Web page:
Two Antidotes to Ego
A person right out of seminary very often has just gotten lots and lots of new knowledge and pretty quickly finds themselves talking to people in their church or people around them that have much more naïve and simplistic views of things. So beginning to get somewhat arrogant—even if you don’t express it on the outside—is pretty easy. Even if you’re smart enough not to look arrogant, it can be that inside, your eyes are rolling when you hear people talk.
One of the things that can knock that smirk off your ego’s face is the lack of pastoral experience—that is, really getting involved with people who’ve got problems and seeing how hard it is for them to get better. Seeing not so much the limits of your knowledge, but that though you know it well enough to get an A or B in a course, you really do not quite know how to communicate and apply it. So in some ways you realize, “I know all this stuff but in a lot of ways I don’t know how to use it and how to apply it.” And so lots of pastoral experience will humble you.
One of the things that can knock that smirk off your ego’s face is the lack of pastoral experience.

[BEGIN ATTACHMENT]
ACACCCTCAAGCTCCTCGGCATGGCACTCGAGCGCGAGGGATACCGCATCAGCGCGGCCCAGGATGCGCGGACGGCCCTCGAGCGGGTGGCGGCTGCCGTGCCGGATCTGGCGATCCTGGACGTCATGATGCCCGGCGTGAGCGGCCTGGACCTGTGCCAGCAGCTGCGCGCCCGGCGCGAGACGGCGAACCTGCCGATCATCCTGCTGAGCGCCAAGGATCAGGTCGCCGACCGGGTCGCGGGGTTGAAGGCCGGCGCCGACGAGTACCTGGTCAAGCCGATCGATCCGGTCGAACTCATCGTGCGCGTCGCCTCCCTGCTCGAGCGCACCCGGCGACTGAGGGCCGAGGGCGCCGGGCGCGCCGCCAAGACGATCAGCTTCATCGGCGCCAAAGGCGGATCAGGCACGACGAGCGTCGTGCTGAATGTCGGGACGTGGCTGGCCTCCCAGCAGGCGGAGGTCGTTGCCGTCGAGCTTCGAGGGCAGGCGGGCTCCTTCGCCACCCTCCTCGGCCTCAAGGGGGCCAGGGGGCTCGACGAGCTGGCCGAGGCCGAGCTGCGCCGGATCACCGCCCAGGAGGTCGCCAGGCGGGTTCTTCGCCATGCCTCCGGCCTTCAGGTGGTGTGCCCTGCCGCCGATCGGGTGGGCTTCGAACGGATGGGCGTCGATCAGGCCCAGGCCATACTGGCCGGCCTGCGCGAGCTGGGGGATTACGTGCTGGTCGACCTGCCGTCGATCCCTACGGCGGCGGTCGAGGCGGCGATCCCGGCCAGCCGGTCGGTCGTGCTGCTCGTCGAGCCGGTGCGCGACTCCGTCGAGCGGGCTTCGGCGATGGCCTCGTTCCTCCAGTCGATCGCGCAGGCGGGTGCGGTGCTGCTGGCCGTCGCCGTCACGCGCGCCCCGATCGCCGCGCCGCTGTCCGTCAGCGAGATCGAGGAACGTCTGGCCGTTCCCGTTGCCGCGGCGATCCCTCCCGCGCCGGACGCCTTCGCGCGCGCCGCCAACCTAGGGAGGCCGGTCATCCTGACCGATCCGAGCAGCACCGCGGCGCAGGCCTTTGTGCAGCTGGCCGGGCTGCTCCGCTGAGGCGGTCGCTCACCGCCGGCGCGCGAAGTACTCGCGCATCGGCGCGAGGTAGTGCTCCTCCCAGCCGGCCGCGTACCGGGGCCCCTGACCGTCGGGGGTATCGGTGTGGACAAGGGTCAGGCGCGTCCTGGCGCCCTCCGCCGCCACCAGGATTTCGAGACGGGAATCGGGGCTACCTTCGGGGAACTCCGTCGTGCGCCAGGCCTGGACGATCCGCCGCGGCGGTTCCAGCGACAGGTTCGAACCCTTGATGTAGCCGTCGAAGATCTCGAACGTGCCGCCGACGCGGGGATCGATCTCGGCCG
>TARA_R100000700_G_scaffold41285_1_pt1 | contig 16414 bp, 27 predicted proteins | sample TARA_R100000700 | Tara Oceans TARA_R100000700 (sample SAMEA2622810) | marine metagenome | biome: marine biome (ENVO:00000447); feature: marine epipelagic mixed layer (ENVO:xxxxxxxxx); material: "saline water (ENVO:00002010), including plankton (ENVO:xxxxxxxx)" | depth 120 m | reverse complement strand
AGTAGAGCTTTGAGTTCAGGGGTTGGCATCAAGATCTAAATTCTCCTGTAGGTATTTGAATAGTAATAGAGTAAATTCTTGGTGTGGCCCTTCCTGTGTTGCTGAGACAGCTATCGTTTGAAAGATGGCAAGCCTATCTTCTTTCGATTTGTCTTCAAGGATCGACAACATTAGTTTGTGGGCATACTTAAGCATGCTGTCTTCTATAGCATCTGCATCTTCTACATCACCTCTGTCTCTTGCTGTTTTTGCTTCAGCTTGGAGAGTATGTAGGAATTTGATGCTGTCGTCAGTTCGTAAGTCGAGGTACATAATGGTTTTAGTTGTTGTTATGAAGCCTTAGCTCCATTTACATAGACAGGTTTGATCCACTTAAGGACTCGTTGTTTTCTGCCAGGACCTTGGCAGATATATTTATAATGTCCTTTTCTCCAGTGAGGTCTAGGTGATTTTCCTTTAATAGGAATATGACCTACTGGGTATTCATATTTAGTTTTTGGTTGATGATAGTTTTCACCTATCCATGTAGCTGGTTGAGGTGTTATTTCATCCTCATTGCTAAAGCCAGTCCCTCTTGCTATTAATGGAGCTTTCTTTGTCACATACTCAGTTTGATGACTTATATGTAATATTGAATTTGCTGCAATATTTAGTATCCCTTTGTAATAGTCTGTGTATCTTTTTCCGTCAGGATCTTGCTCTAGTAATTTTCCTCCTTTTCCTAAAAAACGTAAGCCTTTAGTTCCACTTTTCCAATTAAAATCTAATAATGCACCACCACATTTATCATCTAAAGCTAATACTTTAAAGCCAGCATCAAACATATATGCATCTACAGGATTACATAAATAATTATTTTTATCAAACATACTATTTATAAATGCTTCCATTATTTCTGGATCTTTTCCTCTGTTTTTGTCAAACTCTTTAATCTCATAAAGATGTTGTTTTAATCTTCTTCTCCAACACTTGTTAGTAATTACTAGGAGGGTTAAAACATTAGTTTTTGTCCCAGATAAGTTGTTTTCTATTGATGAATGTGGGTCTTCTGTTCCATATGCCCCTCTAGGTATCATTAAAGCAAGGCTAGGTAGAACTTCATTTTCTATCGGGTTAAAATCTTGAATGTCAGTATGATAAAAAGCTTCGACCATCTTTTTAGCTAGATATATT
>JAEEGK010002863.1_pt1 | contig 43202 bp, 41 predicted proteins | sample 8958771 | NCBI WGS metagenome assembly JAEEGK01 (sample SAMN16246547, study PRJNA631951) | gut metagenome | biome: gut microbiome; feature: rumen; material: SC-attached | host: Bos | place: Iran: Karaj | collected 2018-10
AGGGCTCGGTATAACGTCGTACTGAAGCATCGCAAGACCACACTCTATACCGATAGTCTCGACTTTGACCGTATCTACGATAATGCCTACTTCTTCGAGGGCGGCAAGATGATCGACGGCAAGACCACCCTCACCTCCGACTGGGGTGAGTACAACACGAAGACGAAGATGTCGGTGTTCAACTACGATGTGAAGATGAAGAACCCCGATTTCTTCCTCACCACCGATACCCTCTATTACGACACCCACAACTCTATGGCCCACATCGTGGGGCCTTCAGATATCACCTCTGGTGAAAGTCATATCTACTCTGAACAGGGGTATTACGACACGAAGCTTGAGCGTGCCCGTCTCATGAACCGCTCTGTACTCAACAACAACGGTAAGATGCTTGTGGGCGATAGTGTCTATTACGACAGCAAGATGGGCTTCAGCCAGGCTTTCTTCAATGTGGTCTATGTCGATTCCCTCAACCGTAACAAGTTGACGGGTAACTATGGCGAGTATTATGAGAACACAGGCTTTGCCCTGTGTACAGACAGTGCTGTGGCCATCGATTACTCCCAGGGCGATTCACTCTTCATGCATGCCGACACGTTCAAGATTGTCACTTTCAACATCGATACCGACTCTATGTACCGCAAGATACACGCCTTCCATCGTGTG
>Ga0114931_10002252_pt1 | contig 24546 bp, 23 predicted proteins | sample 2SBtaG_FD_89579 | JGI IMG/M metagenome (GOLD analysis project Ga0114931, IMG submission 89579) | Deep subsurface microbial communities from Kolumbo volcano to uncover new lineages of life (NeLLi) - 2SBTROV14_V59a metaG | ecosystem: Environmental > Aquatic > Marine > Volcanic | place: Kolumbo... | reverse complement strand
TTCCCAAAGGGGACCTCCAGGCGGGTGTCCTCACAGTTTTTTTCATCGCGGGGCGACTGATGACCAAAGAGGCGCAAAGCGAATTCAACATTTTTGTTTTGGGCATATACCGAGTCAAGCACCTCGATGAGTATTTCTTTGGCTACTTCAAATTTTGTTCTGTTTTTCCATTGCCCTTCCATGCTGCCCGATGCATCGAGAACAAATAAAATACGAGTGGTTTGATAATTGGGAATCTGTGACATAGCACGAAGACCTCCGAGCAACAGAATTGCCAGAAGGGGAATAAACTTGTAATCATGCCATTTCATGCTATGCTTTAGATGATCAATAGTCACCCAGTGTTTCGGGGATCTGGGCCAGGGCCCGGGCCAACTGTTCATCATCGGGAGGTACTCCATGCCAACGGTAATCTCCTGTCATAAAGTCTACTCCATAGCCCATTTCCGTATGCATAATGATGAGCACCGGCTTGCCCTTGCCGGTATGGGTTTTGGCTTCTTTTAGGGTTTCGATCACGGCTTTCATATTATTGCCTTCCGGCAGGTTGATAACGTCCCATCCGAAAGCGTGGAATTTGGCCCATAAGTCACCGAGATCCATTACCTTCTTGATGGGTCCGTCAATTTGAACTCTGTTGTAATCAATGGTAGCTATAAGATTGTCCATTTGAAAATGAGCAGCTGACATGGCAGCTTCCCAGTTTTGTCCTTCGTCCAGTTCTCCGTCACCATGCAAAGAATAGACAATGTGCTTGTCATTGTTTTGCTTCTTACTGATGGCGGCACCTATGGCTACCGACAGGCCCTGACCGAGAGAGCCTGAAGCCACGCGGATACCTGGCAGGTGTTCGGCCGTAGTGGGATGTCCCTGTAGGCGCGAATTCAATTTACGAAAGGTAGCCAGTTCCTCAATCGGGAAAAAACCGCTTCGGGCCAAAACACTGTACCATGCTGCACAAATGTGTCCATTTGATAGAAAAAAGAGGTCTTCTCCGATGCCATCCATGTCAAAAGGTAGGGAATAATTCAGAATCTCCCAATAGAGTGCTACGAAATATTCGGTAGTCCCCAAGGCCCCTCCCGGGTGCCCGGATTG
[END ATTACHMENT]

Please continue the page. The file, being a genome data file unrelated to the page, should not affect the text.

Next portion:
The second thing is that you need to be talking to people outside of your theological tribe. Because when you talk to other people who are smart but don’t have your view on things and you try to interact with them, you realize, No, I don’t know my stuff as well as I thought. Or I’m a little more smug about my positions and I realize there is another view.
And so talking to people outside your theological tribe and lots of pastoral experience will probably deflate the big head that we tend to have coming out of seminary.
The gospel gives hope and encouragement to weary pastors—hope and encouragement that cannot be found anywhere else.
As we sweat out the disciplines of a godly pastor, remember, with Paul, what energizes us to live them out.
A pastor may hear the still, small, devilish voice of inner doubt: Maybe I’m not really called to pastoral ministry.